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One of my great aunts died this week [Note: This article was written in September 2010]. She was in her late 80s, an age that another of our elderly family friends once called something that translates like “an age you can’t complain about dying at,” and she had been sick for almost as long as I can remember. To me, the news didn’t come as a huge surprise and, through this point in my life, death has always felt so foreign that I think I barely know how to register it.

But in just the past couple of years, it seems that news of a family friend or relative’s death has come more and more frequently. Last spring, I lost someone particularly special, a friend who died of breast cancer in her early sixties, whose ring I haven’t taken off since the summer of my twentieth birthday.

Within a few months of her death, a friend of my mom’s died, this one around the age of my parents, leaving behind three daughters, the youngest of who had barely graduated from high school. We visited another friend at the hospital last month, he only in his forties, quickly degenerating under the cancer he only learned a couple of years ago.

All these encounters with death and dying have hit me similarly. I don’t cry; I want to, but in my wanting, I feel guilty and lucky and false…and most of all, I feel young.

My Auntie Mei, the one who just passed away, she was part of the extended family who took my mother in when she first moved to the U.S. more than thirty years ago. Even as we moved around the country, I remember my L.A. family as one of our few constants, gathered in an eclectic group in Auntie Masae and Uncle John’s living room at New Year’s, passing around champagne, admiring the fish.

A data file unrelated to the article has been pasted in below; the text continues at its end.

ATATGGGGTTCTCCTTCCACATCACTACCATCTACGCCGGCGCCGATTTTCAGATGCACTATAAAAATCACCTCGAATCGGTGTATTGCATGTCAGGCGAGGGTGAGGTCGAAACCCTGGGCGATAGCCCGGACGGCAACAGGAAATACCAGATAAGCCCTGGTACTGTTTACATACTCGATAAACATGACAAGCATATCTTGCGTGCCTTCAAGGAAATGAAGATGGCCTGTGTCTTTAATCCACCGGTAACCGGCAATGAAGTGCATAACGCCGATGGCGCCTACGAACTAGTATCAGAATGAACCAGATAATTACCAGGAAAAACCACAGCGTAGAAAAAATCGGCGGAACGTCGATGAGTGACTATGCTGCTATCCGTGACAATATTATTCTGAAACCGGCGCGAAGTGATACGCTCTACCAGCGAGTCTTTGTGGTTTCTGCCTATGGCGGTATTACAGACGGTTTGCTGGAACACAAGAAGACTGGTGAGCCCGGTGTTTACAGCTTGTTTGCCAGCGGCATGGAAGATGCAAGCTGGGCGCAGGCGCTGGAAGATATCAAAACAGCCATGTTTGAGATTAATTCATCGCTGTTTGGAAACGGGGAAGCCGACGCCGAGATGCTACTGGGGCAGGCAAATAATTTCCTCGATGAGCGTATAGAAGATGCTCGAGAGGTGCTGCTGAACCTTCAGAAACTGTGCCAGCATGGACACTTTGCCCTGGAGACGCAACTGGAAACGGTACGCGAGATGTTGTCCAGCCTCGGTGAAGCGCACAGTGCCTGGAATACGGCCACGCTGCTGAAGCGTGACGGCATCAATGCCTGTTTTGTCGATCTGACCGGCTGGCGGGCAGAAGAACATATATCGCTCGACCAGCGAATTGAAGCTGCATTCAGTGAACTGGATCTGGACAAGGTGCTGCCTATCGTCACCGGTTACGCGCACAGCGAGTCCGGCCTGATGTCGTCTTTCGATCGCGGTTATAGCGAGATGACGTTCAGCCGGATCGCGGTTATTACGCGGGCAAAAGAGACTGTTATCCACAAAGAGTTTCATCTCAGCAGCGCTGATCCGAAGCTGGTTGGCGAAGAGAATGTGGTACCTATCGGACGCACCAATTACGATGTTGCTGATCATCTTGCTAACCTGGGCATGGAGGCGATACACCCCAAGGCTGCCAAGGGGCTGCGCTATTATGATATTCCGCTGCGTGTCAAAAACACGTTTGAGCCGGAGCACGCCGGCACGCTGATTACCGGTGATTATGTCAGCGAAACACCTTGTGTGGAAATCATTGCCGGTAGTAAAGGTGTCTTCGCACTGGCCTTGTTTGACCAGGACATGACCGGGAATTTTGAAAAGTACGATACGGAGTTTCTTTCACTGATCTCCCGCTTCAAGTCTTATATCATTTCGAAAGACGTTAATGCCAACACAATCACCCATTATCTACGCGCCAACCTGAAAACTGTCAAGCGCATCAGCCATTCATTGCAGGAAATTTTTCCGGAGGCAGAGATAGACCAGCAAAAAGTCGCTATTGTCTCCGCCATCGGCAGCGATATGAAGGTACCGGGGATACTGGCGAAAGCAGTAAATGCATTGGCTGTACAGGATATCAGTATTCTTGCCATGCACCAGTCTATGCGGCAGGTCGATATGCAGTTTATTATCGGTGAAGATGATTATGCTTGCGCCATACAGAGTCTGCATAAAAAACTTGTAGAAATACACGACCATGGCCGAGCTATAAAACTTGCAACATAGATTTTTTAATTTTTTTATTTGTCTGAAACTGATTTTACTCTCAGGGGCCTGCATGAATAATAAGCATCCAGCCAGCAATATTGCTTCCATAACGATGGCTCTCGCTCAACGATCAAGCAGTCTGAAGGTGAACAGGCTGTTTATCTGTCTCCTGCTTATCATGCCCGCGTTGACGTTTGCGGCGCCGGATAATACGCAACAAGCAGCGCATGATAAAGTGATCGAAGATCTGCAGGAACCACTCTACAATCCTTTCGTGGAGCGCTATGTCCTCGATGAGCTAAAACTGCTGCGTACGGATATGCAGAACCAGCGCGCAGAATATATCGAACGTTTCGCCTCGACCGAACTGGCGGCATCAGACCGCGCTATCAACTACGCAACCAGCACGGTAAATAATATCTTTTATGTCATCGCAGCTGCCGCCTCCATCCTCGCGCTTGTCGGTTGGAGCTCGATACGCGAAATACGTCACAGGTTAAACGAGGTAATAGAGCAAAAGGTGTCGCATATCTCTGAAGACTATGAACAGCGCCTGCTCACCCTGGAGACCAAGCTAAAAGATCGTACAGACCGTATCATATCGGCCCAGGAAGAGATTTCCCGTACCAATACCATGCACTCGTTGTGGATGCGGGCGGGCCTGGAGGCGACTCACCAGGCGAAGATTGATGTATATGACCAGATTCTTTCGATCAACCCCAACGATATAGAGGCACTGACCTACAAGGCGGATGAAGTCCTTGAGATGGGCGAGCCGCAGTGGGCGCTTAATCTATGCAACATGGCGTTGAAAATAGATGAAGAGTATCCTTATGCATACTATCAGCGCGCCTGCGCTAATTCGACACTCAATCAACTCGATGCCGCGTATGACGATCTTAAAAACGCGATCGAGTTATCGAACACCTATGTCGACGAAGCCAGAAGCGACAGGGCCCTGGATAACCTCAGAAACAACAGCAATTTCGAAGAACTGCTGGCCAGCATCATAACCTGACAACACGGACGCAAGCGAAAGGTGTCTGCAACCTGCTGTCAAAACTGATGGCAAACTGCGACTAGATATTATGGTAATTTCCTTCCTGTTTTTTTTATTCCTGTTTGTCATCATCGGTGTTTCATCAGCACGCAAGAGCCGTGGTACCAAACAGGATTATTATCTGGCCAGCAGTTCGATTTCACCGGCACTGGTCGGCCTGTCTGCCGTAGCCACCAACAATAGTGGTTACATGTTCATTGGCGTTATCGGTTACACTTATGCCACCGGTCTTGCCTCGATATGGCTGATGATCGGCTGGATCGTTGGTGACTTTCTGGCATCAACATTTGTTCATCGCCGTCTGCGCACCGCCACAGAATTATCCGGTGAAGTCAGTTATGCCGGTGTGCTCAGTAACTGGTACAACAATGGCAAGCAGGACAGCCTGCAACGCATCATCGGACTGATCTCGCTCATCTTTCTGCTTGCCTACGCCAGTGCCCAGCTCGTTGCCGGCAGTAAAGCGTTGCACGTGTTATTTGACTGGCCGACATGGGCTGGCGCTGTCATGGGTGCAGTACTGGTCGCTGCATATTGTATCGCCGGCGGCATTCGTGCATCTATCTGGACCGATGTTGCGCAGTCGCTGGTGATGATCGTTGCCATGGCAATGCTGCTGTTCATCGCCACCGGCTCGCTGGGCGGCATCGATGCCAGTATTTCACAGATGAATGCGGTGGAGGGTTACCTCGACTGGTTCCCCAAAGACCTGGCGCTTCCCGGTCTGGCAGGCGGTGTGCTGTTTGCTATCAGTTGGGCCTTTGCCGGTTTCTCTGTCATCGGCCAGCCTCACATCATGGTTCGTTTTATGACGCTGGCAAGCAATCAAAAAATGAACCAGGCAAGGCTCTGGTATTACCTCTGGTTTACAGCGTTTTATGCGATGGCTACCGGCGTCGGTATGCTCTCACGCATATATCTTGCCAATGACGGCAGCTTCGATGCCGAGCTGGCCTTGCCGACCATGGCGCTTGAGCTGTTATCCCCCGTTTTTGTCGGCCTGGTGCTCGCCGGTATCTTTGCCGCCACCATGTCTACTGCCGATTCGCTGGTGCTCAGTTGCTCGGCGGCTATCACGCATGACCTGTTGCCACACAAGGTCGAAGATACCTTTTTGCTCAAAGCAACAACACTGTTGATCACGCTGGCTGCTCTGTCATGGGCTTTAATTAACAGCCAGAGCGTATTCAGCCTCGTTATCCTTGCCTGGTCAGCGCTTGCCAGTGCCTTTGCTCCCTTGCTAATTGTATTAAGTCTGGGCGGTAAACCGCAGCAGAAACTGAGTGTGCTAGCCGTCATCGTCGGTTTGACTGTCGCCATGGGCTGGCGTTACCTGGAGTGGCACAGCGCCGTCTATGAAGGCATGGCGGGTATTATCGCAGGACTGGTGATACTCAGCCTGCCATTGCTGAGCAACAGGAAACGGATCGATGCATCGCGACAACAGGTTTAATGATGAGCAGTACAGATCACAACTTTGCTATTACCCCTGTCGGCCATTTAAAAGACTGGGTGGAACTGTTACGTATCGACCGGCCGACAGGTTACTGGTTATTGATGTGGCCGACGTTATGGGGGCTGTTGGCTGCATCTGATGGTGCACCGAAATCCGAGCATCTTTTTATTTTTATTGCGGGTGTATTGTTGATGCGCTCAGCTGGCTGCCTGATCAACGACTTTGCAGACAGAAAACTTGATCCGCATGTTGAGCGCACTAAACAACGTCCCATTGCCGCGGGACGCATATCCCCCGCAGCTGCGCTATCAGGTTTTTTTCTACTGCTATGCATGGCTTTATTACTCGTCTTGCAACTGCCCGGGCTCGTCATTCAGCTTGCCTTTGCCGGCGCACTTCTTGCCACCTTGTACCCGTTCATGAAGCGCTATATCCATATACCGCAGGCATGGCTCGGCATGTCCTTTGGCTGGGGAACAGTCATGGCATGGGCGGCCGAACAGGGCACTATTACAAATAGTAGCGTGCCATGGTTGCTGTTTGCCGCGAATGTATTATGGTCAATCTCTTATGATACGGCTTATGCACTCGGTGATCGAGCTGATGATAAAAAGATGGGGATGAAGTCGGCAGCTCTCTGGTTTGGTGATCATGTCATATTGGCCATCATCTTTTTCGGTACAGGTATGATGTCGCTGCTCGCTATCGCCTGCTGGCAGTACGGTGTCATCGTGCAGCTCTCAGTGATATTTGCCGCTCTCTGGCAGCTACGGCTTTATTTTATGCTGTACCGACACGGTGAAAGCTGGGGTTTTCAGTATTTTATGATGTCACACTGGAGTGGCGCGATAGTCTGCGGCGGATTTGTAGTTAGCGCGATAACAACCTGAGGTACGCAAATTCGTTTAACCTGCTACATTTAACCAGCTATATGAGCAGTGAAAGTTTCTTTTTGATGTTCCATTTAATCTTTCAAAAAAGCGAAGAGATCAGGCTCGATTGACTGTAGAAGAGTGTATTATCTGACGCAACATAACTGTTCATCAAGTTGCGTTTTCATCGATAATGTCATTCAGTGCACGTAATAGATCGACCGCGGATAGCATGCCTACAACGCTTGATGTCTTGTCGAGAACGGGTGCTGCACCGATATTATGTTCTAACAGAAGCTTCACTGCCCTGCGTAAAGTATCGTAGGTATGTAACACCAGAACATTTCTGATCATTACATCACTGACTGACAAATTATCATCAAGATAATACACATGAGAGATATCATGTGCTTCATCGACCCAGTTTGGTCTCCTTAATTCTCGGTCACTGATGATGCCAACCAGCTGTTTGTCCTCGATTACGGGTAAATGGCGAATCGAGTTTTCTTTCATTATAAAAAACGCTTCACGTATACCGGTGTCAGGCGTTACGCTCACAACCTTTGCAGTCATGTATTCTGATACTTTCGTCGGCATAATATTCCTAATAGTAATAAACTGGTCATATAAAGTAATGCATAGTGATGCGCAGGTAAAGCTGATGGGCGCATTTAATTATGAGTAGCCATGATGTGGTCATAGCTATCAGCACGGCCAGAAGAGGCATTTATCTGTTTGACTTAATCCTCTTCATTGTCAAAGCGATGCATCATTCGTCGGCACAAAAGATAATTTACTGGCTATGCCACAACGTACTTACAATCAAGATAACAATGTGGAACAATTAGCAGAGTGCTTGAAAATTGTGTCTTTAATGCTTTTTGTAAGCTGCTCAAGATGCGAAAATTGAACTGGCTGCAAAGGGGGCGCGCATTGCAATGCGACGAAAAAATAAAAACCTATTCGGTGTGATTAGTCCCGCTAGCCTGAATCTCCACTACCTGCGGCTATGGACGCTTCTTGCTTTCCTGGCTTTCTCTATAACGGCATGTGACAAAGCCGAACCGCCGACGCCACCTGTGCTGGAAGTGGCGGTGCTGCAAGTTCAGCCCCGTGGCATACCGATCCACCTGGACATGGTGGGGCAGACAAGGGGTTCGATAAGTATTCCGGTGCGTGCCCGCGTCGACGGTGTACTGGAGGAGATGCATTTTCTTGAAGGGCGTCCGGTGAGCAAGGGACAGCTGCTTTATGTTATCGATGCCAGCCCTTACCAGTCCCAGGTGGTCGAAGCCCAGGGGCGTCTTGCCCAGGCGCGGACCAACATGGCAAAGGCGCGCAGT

Every year one of the aunts would make cake and her husband would make scallops. And every year, Auntie Masae would point at all the different types of osechi ryori on the table and tell my brothers and me what to eat for fertility and happiness. Auntie Mei’s husband, Uncle Tosh, told war stories in his gruff voice, brushing them off as entertaining adventures, and Uncle John sat silently smiling, drinking beer out of a glass. My brothers snuck outside to stare at the koi in the pond out back, and I hung around the kitchen wondering when I’d be old enough to be offered coffee like my cool, older cousin.

My Uncle John died years ago but Auntie Masae keeps his photo on a short table in the living room, next to the fireplace, always with fresh flowers beside it. On a bookcase across the room, she keeps framed photos of others she loved and lost: her two brothers, her parents, cousins whose names I don’t know.

The morning after learning about Auntie Mei’s death, I was locking the front door, leaving the house for a day of working at both of my part-time jobs, when my cell phone rang in my bag flashing a private number. It was Auntie Masae, worried that we hadn’t yet heard the news. I told her as I walked to my car where my parents were, how we had all gotten Friday off work and school to make it to the funeral. I heard her voice break, we said goodbye and hung up, and I sat for a while in the driver’s seat with my hand on the keys.

This month, two of my closest friends moved to Europe, one to study forensic anthropology and one to teach English. Old friends I haven’t seen since they were fifteen, or even eight, are now teachers, parents, PhD students, work in advertising, have gotten engaged. Our grandparents have died, our parents have gotten divorced, we’ve come out, gone to counseling, been heartbroken and unemployed. But life at 21, 22 feels mostly about possibility. There are almost no ways to go wrong, at least compared to the overwhelming number of potential rights.

When I was a kid at Auntie Masae’s house I used to look at her collection of photographs on the shelf and wonder how it could be that she kept the same photos up all the time. I might have been in middle school at the time, going through disposable cameras and begging my mom to take me to the drug store for 24-hour development early the next morning after 6th grade dances so I could refresh the photos on the cork board in my room. To me, there was no time like the present and the immediate past.